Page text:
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Revisiting the Dynamics of Eyewall Contraction of Tropical Cyclones

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  • 1 Ministry of Education Key Laboratory for Earth System Modeling, Department of Earth System Science, and Joint Center for Global Change Studies, Tsinghua University, Beijing, China, and International Pacific Research Center, and Department of Atmospheric Sciences, School of Ocean and Earth Science and Technology, University of Hawai‘i at Mānoa, Honolulu, Hawaii
  • | 2 International Pacific Research Center, and Department of Atmospheric Sciences, School of Ocean and Earth Science and Technology, University of Hawai‘i at Mānoa, Honolulu, Hawaii, and State Key Laboratory of Severe Weather, Chinese Academy of Meteorological Sciences, China Meteorological Administration, Beijing, China
  • | 3 Ministry of Education Key Laboratory for Earth System Modeling, Department of Earth System Science, and Joint Center for Global Change Studies, Tsinghua University, Beijing, China
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Abstract

The dynamics of eyewall contraction of tropical cyclones (TCs) has been revisited in this study based on both three-dimensional and axisymmetric simulations and dynamical diagnostics. Because eyewall contraction is closely related to the contraction of the radius of maximum wind (RMW), its dynamics is thus often studied by examining the RMW tendency in previous studies. Recently, Kieu and Stern et al. proposed two different frameworks to diagnose the RMW tendency but had different conclusions. In this study, the two frameworks are evaluated first based on theoretical analysis and idealized numerical simulations. It is shown that the framework of Kieu is a special case of the earlier framework of Willoughby et al. if the directional derivative is applied. An extension of Stern et al.’s approach not only can reproduce but also can predict the RMW tendency. A budget of the azimuthal-mean tangential wind tendency indicates that the contributions by radial and vertical advections to the RMW tendency vary with height. Namely, radial advection dominates the RMW contraction in the lower boundary layer, and vertical advection favors the RMW contraction in the upper boundary layer and lower troposphere. In addition to the curvature, the increase of the radial gradient of horizontal mixing (including the resolved eddy mixing in three dimensions) near the eyewall prohibits eyewall contraction in the lower boundary layer. Besides, the vertical mixing including surface friction also plays an important role in the cessation of eyewall contraction in the lower boundary layer.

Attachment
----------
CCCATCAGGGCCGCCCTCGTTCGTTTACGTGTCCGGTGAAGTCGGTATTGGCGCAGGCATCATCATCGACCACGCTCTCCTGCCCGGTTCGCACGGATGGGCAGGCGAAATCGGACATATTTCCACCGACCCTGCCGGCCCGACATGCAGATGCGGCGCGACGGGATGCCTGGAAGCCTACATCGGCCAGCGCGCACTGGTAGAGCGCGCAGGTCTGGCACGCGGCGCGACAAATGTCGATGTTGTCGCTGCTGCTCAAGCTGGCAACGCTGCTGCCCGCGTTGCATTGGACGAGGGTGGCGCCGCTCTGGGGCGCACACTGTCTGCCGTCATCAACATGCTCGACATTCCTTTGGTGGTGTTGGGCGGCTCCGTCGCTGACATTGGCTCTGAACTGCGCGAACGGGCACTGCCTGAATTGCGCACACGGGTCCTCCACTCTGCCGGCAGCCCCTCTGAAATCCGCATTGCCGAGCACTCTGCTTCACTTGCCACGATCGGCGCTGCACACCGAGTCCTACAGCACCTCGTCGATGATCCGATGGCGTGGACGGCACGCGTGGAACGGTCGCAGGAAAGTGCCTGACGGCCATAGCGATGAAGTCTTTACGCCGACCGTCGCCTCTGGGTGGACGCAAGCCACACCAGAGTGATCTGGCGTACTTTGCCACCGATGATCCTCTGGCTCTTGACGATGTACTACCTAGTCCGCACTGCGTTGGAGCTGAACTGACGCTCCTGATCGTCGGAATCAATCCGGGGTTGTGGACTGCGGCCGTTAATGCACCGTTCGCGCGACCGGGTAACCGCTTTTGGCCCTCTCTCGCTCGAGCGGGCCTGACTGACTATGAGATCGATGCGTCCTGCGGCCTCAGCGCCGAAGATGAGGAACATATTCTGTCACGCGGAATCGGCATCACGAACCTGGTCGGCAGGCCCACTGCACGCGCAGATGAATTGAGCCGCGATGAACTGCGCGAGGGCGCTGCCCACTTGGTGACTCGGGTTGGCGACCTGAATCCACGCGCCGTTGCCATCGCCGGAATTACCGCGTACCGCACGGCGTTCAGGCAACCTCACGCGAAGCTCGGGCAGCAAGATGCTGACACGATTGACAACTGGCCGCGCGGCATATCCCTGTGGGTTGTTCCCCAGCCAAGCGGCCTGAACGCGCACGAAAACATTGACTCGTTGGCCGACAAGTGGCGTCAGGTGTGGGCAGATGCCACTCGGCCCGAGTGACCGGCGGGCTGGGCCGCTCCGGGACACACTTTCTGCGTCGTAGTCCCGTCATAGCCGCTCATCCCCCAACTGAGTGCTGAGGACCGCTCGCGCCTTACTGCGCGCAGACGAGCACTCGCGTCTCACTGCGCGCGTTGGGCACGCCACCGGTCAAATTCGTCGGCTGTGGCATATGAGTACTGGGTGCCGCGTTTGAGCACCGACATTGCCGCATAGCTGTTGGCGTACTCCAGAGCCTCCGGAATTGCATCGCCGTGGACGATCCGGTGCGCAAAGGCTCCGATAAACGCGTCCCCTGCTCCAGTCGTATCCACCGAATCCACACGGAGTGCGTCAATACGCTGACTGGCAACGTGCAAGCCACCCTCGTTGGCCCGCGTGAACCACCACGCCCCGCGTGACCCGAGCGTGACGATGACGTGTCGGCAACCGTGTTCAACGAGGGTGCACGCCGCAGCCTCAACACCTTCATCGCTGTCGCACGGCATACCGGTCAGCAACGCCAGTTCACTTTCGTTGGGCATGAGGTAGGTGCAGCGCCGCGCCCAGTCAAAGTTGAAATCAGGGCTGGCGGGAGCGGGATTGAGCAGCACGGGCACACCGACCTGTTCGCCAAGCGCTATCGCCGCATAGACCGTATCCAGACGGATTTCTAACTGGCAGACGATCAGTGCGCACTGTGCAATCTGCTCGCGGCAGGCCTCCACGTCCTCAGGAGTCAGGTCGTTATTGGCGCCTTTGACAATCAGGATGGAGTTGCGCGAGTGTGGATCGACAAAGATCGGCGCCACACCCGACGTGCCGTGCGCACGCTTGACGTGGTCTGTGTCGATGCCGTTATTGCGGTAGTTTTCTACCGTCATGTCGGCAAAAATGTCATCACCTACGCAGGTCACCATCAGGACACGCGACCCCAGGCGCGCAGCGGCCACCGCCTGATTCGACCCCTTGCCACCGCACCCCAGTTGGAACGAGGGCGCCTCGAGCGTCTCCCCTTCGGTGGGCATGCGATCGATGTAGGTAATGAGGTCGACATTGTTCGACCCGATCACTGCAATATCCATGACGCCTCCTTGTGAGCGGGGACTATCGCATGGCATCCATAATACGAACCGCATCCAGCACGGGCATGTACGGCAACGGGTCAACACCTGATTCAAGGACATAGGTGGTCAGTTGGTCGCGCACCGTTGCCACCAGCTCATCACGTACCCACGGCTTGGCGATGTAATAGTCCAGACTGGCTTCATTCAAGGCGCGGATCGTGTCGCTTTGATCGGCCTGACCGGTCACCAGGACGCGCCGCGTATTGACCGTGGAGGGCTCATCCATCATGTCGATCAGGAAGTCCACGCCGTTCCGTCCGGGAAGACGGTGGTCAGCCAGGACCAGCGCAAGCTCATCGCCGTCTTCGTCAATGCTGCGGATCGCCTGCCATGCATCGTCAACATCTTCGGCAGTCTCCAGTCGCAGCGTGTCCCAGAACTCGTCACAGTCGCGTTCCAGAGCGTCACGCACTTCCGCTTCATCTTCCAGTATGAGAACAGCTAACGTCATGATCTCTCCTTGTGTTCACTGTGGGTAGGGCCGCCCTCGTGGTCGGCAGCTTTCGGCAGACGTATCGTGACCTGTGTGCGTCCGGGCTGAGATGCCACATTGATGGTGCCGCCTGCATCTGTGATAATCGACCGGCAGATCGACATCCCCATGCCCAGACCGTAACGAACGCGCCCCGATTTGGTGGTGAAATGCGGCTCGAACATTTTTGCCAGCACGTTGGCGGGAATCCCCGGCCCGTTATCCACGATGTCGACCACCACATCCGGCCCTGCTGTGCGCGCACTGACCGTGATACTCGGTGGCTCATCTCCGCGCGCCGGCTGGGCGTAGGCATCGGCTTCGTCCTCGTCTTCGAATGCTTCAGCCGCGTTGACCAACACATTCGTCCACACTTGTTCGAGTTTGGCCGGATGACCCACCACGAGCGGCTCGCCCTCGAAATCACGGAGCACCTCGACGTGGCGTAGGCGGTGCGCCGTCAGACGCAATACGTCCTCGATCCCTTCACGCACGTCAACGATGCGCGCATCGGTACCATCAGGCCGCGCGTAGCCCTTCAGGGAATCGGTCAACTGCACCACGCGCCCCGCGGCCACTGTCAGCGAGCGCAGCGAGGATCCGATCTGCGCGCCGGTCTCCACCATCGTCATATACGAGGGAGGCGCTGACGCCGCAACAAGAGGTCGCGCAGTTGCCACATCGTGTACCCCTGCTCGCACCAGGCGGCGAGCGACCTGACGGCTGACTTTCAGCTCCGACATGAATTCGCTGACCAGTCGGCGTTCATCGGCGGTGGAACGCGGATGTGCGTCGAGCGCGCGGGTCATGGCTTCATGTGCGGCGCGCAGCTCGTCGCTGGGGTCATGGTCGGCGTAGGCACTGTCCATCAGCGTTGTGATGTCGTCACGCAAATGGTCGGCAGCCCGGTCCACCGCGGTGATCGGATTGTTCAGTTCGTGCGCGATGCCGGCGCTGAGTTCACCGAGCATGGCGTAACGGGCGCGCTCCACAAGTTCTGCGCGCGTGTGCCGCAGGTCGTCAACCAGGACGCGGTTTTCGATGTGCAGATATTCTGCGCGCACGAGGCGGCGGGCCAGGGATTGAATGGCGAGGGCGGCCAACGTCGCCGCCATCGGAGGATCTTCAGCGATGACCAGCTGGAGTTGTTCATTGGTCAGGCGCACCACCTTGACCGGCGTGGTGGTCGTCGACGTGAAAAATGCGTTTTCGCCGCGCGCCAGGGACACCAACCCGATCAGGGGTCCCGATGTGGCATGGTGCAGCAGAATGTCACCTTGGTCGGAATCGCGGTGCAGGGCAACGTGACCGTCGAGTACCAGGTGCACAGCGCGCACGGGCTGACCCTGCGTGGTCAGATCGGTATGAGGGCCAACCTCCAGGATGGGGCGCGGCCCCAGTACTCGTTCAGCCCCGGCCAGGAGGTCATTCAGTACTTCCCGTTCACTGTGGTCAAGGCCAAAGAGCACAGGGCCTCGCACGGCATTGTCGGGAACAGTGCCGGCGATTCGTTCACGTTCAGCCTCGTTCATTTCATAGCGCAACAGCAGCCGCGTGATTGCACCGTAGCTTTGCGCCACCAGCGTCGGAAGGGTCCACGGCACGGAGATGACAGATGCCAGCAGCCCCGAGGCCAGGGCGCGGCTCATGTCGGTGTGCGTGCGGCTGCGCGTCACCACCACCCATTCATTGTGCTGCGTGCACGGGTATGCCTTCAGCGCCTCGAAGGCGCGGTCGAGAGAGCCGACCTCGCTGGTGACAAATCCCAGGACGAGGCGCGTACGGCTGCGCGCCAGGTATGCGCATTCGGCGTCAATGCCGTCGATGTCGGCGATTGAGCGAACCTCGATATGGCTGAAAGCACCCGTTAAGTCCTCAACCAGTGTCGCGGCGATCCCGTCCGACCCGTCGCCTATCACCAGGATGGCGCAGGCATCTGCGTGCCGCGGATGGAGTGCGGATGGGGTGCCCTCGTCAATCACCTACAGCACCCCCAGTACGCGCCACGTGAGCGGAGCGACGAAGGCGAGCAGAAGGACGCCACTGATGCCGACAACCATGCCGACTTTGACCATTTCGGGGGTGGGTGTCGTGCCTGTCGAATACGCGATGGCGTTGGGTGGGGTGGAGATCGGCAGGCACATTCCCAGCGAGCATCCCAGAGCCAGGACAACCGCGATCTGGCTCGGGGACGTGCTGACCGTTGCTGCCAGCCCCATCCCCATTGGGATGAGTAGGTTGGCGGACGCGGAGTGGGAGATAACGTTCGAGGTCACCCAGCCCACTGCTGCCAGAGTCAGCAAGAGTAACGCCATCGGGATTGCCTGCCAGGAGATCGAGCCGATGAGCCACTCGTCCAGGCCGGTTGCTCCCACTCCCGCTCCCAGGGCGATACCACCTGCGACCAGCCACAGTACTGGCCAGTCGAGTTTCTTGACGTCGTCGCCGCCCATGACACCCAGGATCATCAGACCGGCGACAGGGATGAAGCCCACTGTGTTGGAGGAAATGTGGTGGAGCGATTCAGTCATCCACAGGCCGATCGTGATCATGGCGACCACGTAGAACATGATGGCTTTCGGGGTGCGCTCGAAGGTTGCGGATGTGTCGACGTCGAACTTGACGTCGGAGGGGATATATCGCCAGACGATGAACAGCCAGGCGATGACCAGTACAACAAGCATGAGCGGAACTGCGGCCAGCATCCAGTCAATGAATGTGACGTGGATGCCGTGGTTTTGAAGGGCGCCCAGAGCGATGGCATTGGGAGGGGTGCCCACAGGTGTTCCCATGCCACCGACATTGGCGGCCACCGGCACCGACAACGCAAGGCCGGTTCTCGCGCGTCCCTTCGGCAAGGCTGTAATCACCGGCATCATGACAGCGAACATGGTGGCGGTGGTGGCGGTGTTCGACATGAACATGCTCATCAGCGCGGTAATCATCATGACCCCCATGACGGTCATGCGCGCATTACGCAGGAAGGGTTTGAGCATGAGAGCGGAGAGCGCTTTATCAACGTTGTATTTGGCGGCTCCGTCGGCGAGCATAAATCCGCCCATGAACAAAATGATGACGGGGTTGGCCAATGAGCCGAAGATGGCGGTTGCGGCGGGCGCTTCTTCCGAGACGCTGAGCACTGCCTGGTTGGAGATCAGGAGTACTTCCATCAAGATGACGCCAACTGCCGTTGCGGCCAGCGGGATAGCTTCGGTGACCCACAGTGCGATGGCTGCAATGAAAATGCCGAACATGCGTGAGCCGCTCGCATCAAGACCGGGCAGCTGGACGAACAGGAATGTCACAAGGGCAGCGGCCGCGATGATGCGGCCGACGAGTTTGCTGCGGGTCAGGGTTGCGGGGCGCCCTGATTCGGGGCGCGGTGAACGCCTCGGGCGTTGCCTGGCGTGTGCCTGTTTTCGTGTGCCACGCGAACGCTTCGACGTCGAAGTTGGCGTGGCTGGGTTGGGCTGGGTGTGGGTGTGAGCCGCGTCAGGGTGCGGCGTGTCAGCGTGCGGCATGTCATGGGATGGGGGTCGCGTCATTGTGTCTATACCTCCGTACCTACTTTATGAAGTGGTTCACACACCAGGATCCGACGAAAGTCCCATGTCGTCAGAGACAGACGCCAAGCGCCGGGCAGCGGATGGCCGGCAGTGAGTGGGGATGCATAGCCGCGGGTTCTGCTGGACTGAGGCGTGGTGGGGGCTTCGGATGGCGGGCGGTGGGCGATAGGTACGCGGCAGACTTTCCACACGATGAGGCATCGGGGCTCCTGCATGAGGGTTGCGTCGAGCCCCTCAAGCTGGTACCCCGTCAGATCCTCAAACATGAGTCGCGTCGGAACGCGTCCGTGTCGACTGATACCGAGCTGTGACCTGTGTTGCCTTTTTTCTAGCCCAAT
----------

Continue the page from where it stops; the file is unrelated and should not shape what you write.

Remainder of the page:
© 2019 American Meteorological Society. For information regarding reuse of this content and general copyright information, consult the AMS Copyright Policy (www.ametsoc.org/PUBSReuseLicenses).

Corresponding author: Yuqing Wang, yuqing@hawaii.edu

Abstract

The dynamics of eyewall contraction of tropical cyclones (TCs) has been revisited in this study based on both three-dimensional and axisymmetric simulations and dynamical diagnostics. Because eyewall contraction is closely related to the contraction of the radius of maximum wind (RMW), its dynamics is thus often studied by examining the RMW tendency in previous studies. Recently, Kieu and Stern et al. proposed two different frameworks to diagnose the RMW tendency but had different conclusions. In this study, the two frameworks are evaluated first based on theoretical analysis and idealized numerical simulations. It is shown that the framework of Kieu is a special case of the earlier framework of Willoughby et al. if the directional derivative is applied. An extension of Stern et al.’s approach not only can reproduce but also can predict the RMW tendency. A budget of the azimuthal-mean tangential wind tendency indicates that the contributions by radial and vertical advections to the RMW tendency vary with height. Namely, radial advection dominates the RMW contraction in the lower boundary layer, and vertical advection favors the RMW contraction in the upper boundary layer and lower troposphere. In addition to the curvature, the increase of the radial gradient of horizontal mixing (including the resolved eddy mixing in three dimensions) near the eyewall prohibits eyewall contraction in the lower boundary layer. Besides, the vertical mixing including surface friction also plays an important role in the cessation of eyewall contraction in the lower boundary layer.

© 2019 American Meteorological Society. For information regarding reuse of this content and general copyright information, consult the AMS Copyright Policy (www.ametsoc.org/PUBSReuseLicenses).

Corresponding author: Yuqing Wang, yuqing@hawaii.edu
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